Like most other social media companies, Twitter since its founding 11 years ago has focused on building a huge user base for a free service supported by advertising. Last month it reported it had 319 million users worldwide. Read the rest of this entry »

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U.S. judge rejects Google email scanning settlement

By Jonathan Stempel

A federal judge rejected Google’s proposed class-action settlement with non-Gmail users who said it illegally scanned their emails to Gmail users to create targeted advertising.

In a decision on Wednesday night, U.S. District Judge Lucy Koh in San Jose, California, said it was unclear that the accord, which provided no money for plaintiffs but up to $2.2 million in fees and expenses for their lawyers, would ensure Google’s compliance with federal and state privacy laws.

Koh called the proposed disclosure notice inadequate. She said this was because it did not clearly reveal any technical changes that Google would make, or that Google scans non-Gmail users’ emails to create ads for Gmail users.

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How ad agencies are responding to Women’s Day

The advertising industry’s gender problem is no secret, so it shouldn’t come as a surprise that several ad agencies are going the extra mile on International Women’s Day today. While some agencies are celebrating their female employees and their work, others are taking the protest route, lending support to “A Day Without A Woman” and letting their female employees take the day off entirely.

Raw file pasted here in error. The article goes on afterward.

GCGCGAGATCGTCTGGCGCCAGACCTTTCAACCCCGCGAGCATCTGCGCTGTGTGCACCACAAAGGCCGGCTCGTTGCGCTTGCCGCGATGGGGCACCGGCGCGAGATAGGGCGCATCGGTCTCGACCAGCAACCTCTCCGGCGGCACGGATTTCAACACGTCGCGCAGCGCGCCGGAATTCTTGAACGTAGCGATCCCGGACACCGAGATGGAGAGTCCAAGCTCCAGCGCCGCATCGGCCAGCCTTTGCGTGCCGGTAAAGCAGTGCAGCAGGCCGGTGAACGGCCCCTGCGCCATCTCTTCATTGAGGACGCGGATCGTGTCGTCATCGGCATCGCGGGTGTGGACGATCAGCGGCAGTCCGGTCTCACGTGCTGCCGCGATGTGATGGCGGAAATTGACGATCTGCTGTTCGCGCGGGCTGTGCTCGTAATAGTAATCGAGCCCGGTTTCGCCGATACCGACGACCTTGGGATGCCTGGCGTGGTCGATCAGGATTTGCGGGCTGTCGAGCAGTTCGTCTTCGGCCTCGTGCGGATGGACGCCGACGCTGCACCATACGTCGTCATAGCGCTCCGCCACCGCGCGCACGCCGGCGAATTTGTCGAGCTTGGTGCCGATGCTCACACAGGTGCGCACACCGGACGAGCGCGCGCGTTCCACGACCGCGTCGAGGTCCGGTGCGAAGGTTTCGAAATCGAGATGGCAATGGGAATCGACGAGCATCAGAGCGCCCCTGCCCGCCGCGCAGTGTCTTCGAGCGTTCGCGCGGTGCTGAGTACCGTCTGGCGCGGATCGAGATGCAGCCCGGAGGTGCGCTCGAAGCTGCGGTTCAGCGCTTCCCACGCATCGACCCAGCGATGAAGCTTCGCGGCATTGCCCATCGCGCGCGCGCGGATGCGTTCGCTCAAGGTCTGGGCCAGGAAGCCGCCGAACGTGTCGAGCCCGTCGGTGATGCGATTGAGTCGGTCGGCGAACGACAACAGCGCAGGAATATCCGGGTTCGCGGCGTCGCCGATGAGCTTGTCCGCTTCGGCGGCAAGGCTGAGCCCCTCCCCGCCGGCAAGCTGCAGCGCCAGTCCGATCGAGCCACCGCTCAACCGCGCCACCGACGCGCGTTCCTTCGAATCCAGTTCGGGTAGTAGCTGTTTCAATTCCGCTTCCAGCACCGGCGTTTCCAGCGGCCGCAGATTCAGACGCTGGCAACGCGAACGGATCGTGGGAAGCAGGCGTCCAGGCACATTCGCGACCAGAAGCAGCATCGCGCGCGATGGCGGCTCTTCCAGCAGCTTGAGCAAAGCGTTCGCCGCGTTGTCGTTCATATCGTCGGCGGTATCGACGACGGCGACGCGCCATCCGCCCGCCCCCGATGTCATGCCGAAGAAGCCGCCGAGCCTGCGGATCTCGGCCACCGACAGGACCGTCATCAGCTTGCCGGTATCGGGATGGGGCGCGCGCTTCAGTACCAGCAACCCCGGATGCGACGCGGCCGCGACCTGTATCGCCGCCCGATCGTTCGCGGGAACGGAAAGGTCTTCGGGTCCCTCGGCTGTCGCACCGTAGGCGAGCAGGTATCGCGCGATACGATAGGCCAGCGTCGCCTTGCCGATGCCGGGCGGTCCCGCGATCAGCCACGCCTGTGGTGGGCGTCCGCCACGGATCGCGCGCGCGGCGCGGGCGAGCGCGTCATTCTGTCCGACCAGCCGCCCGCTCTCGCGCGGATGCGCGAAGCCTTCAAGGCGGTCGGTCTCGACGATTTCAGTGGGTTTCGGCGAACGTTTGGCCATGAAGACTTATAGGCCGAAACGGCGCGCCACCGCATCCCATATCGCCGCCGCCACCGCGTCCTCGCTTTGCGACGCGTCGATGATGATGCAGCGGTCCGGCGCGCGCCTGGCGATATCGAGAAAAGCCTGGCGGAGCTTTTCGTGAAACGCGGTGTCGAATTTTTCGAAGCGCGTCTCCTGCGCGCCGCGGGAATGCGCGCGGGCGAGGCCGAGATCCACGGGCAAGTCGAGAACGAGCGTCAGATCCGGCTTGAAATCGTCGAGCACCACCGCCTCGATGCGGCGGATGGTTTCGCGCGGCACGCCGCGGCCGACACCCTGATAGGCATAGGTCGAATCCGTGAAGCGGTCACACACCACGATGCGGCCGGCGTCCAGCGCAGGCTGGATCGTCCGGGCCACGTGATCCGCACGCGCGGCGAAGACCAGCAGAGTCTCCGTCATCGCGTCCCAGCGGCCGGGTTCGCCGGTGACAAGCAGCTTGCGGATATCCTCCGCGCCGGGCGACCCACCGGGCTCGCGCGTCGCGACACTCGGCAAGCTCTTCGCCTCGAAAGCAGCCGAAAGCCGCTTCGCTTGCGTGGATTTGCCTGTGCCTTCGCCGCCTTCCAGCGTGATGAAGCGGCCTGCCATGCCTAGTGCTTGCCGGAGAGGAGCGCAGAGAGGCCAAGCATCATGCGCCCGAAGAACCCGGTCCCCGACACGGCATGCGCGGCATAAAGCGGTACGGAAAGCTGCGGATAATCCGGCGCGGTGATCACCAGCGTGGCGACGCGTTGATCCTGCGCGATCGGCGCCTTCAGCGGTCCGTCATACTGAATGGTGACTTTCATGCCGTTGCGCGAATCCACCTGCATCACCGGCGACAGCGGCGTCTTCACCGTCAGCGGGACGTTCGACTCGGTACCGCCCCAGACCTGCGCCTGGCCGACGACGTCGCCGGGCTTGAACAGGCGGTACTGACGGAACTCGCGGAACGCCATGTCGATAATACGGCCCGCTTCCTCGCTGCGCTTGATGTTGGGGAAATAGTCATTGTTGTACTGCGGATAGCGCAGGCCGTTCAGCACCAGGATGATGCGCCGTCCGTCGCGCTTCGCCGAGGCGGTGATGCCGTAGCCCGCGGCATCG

Saatchi & Saatchi Wellness, for example, is organizing a walkout for employees at noon today, to allow them to show their solidarity for equality, justice and the human rights of women and all gender oppressed people. The agency is sending emails to staffers to remind them to wear red, and has also created Facebook and Twitter event pages detailing the time, place, and the reasons that have prompted them to walk out. Read the rest of this entry »

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5th-grader gives Tesla marketing advice to tech billionaire

How in the world does a fifth-grader give advice to a tech billionaire? Write a letter. Read the rest of this entry »

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City of Concord creates ad campaign to bring in business

An East Bay city is hoping to cash in on businesses that can’t afford to open in some of the most expensive parts of the Bay Area.

Downtown Concord sparkles, but that’s not how economic leaders are selling it. They’re running advertisements on the radio that say, “Silicon Valley and San Francisco made the Bay Area overpriced with no place to grow. Fortunately, the City of Concord opens up a refreshing amount of space to build to suit properties.” Read the rest of this entry »